On Monday night, the arena appeared full, with many people standing and waving signs with slogans like “Keep America Great” and “Women for Trump.” Many wore red “Make America Great Again” hats.
Trump’s last rally in North Carolina was in July in Greenville, where he went after four freshman Democratic House members — the “squad” of Reps. Alexandria Ocasio-Cortez of New York, Ilhan Omar of Minnesota, Ayanna Pressley of Massachusetts and Rashida Tlaib of Michigan — and suggested they leave the country, even though all are U.S. citizens. “Send her back,” the crowd responded, referring to Omar, who is Muslim. Trump later denounced the chant.
Monday night’s rally was part of a multipronged effort from the Trump team to boost Bishop. Earlier in the day, Pence was in the Charlotte suburbs, speaking at an event with Bishop and dropping into a makeshift call center at a local hotel. The vice president also had lunch with Bishop at a barbecue restaurant. He made the 100-mile trip east to join Trump at the rally in Fayetteville, a military-heavy community anchored by nearby Fort Bragg.
“I’m here because we need Dan Bishop,” Pence said at the rally. “And he’s going to partner with this president every step of the way. Dan Bishop supports lower taxes, more jobs, a secure border — and Dan Bishop stands for the right to life.”
Trump’s campaign also donated the maximum amount of $2,000 to Bishop’s campaign, helped with online fundraising and, according to a Trump campaign official, participated in five fundraisers, including two with Pence; one with Pence’s wife, Karen; one with Mick Mulvaney, the acting White House chief of staff; and one with the president’s eldest son, Donald Trump Jr.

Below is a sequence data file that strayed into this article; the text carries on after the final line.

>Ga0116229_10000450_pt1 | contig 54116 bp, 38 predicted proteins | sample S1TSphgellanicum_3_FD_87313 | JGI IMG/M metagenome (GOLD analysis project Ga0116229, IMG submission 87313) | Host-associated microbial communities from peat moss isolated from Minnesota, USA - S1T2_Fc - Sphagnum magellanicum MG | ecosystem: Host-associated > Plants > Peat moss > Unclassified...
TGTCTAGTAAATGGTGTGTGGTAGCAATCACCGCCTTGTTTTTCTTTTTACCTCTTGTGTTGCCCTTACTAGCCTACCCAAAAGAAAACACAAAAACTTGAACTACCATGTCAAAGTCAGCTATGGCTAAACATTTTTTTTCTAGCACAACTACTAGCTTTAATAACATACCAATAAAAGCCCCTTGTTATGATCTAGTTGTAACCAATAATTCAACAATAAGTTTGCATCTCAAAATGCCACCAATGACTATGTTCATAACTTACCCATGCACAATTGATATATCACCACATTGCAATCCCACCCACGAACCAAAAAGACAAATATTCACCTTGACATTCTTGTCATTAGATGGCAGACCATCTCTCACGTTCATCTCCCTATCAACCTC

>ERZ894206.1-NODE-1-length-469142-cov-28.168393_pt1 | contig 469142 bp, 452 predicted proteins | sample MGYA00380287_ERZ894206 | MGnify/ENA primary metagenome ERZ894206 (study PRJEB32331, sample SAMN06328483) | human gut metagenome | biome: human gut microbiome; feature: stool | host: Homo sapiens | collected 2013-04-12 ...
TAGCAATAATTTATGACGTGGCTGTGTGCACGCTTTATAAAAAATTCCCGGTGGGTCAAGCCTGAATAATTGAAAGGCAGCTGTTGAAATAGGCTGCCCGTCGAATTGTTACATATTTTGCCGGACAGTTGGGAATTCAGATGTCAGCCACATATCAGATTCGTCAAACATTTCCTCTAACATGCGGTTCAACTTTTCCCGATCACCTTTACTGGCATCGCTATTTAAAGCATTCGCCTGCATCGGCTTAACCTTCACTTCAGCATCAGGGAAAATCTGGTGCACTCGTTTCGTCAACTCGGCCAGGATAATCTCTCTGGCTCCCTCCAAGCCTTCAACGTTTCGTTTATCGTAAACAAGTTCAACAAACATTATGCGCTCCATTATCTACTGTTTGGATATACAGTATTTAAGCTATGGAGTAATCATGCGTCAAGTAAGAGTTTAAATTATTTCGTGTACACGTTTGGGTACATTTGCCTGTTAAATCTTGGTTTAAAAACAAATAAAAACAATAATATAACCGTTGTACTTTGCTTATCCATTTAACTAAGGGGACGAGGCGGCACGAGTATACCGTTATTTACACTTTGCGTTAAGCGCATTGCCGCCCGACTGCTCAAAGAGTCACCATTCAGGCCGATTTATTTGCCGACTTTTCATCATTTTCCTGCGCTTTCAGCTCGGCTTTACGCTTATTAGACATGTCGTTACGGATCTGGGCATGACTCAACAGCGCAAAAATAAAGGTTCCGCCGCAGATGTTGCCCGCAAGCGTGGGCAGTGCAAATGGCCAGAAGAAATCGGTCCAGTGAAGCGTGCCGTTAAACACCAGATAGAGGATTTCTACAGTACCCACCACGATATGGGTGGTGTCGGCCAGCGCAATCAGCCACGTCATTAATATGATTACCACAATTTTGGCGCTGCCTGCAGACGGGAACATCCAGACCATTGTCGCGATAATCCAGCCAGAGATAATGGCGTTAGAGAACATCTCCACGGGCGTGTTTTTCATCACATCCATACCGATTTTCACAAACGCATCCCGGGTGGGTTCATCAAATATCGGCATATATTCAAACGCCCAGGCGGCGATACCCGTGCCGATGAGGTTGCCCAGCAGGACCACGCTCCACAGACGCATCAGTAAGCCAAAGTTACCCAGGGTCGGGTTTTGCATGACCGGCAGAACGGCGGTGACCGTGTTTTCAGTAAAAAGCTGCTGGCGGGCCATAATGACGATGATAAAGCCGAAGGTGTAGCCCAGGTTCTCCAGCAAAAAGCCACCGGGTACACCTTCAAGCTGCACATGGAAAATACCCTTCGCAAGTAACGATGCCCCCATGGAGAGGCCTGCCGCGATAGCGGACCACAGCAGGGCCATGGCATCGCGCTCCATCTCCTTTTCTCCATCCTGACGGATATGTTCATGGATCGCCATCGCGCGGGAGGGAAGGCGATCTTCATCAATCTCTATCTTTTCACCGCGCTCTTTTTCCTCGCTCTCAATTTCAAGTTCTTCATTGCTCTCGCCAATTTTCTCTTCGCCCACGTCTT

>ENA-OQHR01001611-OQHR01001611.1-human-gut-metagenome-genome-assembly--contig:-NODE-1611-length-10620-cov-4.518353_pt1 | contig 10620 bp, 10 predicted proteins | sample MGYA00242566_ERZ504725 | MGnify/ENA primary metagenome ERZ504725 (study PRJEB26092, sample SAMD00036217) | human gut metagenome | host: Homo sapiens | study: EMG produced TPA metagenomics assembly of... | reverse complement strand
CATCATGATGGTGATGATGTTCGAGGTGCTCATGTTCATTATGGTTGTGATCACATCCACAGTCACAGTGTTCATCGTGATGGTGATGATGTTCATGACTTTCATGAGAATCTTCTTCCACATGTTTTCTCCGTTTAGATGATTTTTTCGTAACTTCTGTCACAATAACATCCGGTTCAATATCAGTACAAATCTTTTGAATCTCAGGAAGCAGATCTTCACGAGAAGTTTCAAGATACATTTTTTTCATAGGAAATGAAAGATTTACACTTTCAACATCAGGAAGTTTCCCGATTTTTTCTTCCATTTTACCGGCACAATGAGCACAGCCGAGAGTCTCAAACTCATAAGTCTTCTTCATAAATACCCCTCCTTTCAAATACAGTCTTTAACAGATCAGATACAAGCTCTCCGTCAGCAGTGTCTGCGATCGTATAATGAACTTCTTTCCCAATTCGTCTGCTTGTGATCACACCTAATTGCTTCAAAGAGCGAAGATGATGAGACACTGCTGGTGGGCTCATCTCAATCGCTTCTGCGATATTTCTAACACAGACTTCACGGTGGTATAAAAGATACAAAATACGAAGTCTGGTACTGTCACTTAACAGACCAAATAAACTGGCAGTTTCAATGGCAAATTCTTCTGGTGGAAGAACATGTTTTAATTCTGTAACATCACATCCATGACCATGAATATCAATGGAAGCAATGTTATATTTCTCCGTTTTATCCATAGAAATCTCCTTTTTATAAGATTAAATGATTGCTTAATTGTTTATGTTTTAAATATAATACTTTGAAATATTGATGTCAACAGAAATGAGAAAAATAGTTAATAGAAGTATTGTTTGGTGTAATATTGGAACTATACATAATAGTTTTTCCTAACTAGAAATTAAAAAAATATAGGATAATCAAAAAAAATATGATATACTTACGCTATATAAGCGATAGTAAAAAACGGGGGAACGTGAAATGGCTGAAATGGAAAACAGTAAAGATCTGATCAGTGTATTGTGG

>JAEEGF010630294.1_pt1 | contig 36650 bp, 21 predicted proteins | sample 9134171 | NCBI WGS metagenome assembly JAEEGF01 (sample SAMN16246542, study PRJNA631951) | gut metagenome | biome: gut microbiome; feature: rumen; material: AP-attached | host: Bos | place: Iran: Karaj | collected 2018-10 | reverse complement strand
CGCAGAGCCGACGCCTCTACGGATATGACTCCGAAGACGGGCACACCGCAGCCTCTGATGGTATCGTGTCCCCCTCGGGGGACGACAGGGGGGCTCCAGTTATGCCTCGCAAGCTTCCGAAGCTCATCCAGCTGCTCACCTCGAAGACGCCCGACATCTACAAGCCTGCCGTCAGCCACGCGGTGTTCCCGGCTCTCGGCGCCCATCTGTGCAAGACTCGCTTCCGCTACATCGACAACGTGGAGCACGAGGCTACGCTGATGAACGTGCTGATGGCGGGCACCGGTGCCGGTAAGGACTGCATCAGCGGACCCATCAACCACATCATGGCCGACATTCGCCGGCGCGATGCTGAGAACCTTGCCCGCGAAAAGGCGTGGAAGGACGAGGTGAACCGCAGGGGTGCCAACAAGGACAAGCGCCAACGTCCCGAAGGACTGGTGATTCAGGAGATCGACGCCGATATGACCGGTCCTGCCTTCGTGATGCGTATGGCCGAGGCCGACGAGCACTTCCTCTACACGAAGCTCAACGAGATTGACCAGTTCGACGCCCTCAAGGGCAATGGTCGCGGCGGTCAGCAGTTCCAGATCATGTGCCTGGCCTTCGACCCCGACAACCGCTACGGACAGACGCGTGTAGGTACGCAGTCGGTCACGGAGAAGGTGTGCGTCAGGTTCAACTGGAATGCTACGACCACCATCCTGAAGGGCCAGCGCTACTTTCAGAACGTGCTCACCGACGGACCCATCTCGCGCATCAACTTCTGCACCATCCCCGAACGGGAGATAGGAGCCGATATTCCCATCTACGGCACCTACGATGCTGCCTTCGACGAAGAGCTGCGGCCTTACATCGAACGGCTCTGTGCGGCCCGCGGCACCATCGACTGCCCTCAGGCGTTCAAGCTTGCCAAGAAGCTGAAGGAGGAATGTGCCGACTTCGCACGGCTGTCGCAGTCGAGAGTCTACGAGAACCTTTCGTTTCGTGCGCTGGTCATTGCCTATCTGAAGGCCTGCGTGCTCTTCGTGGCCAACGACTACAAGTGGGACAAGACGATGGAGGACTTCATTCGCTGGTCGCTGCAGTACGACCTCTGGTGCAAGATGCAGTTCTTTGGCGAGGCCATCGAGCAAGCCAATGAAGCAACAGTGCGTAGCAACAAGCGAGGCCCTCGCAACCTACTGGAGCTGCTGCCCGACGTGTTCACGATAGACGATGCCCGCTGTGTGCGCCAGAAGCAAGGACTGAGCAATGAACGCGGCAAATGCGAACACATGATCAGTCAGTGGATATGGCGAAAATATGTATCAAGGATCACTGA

Before leaving the White House for North Carolina, the president called Bishop “a great gentleman, a great man,” and said his backing was helping the candidate.
“It was a very close race,” Trump told reporters. “I think it’s getting less close. If you look at the numbers from two weeks ago — and I got involved about two weeks ago — and the numbers have gone way up. I think Dan has a very good chance of winning the election.”
While rally attendees were gathering Monday afternoon outside the expo center, McCready — the Democratic candidate and a Marine veteran — was also in Fayetteville, for an event with veterans and other supporters who planned to canvass for him that day.
McCready told reporters that Bishop was bringing “everyone and their mother” into the district to bail him out. Asked by a reporter to respond to Trump’s past characterization of him as “weak on Crime, Military & Vets,” McCready cited his military service, including as a platoon leader in Iraq in 2007.
“There’s only one person in this race who’s served our country in uniform, who’s actually fought terrorists, who’s already fought to keep our country safe,” McCready said. “And it ain’t Dan Bishop.”
Monday’s rally was Trump’s second campaign event in the state in the past three months. The July rally in Greenville was held in the state’s 3rd Congressional District, which is also hosting a special election on Tuesday after the death of the incumbent Republican, Rep. Walter Jones, in February. Republican Greg Murphy is heavily favored to win the seat in the district, which Trump carried by 24 points in 2016.
Trump introduced both Bishop and Murphy at the rally. Bishop, who says he intends to be a “vocal” Trump defender in Congress if elected, called the president the “greatest fighter ever to occupy the White House.”
During Bishop’s brief remarks, a supporter appeared to faint in the crowd, and Trump stepped to the mic to call for a doctor.
“I guess Dan’s speech wasn’t so good,” Trump joked.